Forsyth United Way aims to expand base

By Todd Cohen

WINSTON-SALEM, N.C. — United Way of Forsyth County raises $51 per capita, three times the United Way average, and higher than any of the biggest United Ways in the U.S.

Yet while one in three local residents benefits from those dollars, they represent the donations of only one in five local residents.

“That means we’re doing a really good job with a smaller and smaller base of contributing donors,” says Ron Drago, president and CEO.

In its annual drive that began Sept. 8, United Way wants to expand its base of donors, particularly in the face of continuing instability in the local economy, Drago says.

Reaching this year’s goal of nearly $16.4 million, just over the total raised last year, will mean offsetting losses expected to total up to $600,000 because of restructuring and job cuts at local companies.

To meet that challenge, United Way will be more direct than ever in asking donors to share the job of investing in efforts to meet critical health and human service needs, Drago says.

“It’s not entirely fair that, in general, United Way services and benefits are available to everybody in the community, and are being used by a significant portion of the population, but a much smaller portion of the population is supporting United Way,” he says.

That message will be delivered in a campaign video produced by CoyneBeahmShouse, the Greensboro communications firm, as part of a joint marketing effort for eight local United Ways in the region.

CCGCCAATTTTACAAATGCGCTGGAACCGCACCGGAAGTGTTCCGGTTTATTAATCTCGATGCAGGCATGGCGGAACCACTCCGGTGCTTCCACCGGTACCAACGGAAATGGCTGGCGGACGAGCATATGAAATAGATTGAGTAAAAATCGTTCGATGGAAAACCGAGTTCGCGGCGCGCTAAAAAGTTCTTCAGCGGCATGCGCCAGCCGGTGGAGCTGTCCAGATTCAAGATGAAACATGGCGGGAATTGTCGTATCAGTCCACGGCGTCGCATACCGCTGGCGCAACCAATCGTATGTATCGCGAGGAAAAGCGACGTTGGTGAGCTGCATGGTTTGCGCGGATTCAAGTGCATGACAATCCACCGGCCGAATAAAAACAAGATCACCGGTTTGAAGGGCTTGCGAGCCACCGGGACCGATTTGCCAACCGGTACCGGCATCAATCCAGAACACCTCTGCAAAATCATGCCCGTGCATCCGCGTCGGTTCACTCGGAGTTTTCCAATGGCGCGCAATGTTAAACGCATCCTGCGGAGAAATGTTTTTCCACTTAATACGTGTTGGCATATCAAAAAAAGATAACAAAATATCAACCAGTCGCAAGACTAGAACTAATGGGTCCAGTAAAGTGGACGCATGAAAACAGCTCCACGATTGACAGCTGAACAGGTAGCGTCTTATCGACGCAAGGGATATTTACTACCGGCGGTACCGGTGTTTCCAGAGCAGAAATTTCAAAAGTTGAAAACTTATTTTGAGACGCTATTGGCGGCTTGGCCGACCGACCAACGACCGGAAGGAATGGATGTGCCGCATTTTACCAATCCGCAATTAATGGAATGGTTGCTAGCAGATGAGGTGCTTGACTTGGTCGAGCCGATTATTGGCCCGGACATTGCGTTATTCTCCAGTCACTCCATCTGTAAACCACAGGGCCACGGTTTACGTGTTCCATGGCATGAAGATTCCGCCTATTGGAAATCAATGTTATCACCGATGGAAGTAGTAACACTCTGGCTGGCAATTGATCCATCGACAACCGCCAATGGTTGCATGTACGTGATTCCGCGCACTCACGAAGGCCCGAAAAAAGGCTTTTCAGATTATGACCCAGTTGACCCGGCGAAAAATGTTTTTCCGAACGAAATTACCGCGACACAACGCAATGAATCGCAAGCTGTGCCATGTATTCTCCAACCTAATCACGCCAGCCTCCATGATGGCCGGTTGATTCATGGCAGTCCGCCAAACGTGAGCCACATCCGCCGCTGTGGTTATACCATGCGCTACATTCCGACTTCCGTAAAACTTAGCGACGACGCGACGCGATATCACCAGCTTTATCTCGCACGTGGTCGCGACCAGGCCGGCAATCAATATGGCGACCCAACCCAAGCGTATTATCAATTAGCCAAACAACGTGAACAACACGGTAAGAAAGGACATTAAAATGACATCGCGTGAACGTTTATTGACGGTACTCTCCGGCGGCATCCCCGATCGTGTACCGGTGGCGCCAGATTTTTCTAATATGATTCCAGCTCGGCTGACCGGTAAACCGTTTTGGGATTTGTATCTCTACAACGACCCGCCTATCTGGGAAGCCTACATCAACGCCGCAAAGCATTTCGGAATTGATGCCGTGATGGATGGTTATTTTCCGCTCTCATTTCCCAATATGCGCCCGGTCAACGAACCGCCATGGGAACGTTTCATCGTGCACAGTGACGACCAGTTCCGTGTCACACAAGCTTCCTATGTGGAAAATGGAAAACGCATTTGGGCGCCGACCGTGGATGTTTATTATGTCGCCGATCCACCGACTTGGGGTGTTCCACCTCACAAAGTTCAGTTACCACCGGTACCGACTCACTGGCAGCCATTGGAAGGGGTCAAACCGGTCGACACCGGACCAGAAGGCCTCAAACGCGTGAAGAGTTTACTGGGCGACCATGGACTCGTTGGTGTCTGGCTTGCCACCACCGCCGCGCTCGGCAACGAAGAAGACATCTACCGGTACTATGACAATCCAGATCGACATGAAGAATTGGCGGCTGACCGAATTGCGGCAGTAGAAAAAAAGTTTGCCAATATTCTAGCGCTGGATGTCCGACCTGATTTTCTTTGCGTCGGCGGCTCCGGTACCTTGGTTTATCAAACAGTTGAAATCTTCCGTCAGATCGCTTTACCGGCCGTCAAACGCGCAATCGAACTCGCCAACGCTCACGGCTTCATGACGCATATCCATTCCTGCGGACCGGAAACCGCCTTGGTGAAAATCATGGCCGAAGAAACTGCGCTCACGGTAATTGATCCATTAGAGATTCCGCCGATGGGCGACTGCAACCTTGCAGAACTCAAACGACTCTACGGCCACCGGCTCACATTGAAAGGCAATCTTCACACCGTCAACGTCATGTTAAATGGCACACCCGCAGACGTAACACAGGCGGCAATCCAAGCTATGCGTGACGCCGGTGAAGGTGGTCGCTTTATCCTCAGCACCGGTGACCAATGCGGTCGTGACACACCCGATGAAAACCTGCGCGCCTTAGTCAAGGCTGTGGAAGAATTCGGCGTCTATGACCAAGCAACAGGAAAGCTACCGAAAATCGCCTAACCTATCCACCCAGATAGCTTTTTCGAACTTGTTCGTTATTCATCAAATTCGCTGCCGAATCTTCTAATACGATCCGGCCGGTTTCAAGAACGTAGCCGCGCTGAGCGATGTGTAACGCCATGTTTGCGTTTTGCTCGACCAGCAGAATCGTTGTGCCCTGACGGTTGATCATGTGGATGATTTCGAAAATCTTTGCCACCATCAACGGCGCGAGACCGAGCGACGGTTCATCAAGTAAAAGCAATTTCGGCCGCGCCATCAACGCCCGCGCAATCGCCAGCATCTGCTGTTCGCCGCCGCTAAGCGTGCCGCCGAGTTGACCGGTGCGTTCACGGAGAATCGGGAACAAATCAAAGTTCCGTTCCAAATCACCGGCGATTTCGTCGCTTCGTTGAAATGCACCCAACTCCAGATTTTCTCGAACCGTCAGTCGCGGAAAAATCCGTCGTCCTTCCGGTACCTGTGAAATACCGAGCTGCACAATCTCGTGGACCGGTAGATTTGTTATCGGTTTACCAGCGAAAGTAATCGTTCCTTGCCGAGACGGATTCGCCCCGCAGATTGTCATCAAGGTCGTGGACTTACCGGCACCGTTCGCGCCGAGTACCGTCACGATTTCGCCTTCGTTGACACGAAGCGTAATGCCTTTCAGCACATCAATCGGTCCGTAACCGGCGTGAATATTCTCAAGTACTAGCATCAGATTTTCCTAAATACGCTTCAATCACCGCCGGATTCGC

Narrating the video are Cameron Kent and Wanda Stark, news anchors for WXII Channel 12.

Chaired by Edwin L. Welch Jr., president of I.L. Long Construction Co., the drive aims to increase larger gifts by 10 percent.

Last year, gifts of $1,000 and over totaled $4.8 million, and gifts of $10,000 and over totaled $2.3 million.

The United Way has pledged $100,000 in matching dollars from its stabilization fund to spur more gifts of $10,000 and over.

And Bill Semans, vice president for investments at UBS Financial Services, is heading a new initiative to secure gifts of that size from emerging business leaders and entrepreneurs.

The kickoff featured United Way’s 10th  annual “Day of Caring,” with more than 1,000 volunteers from 25 companies working to complete projects at member agencies and other nonprofits.

And to meet demand for volunteer opportunities for the kickoff, United Way scheduled an effort to collect books to be distributed at local agencies.

The idea of the volunteer efforts, says Drago, was to “try to raise the level of visibility and get a little more energy and focus on the launch of the campaign.”

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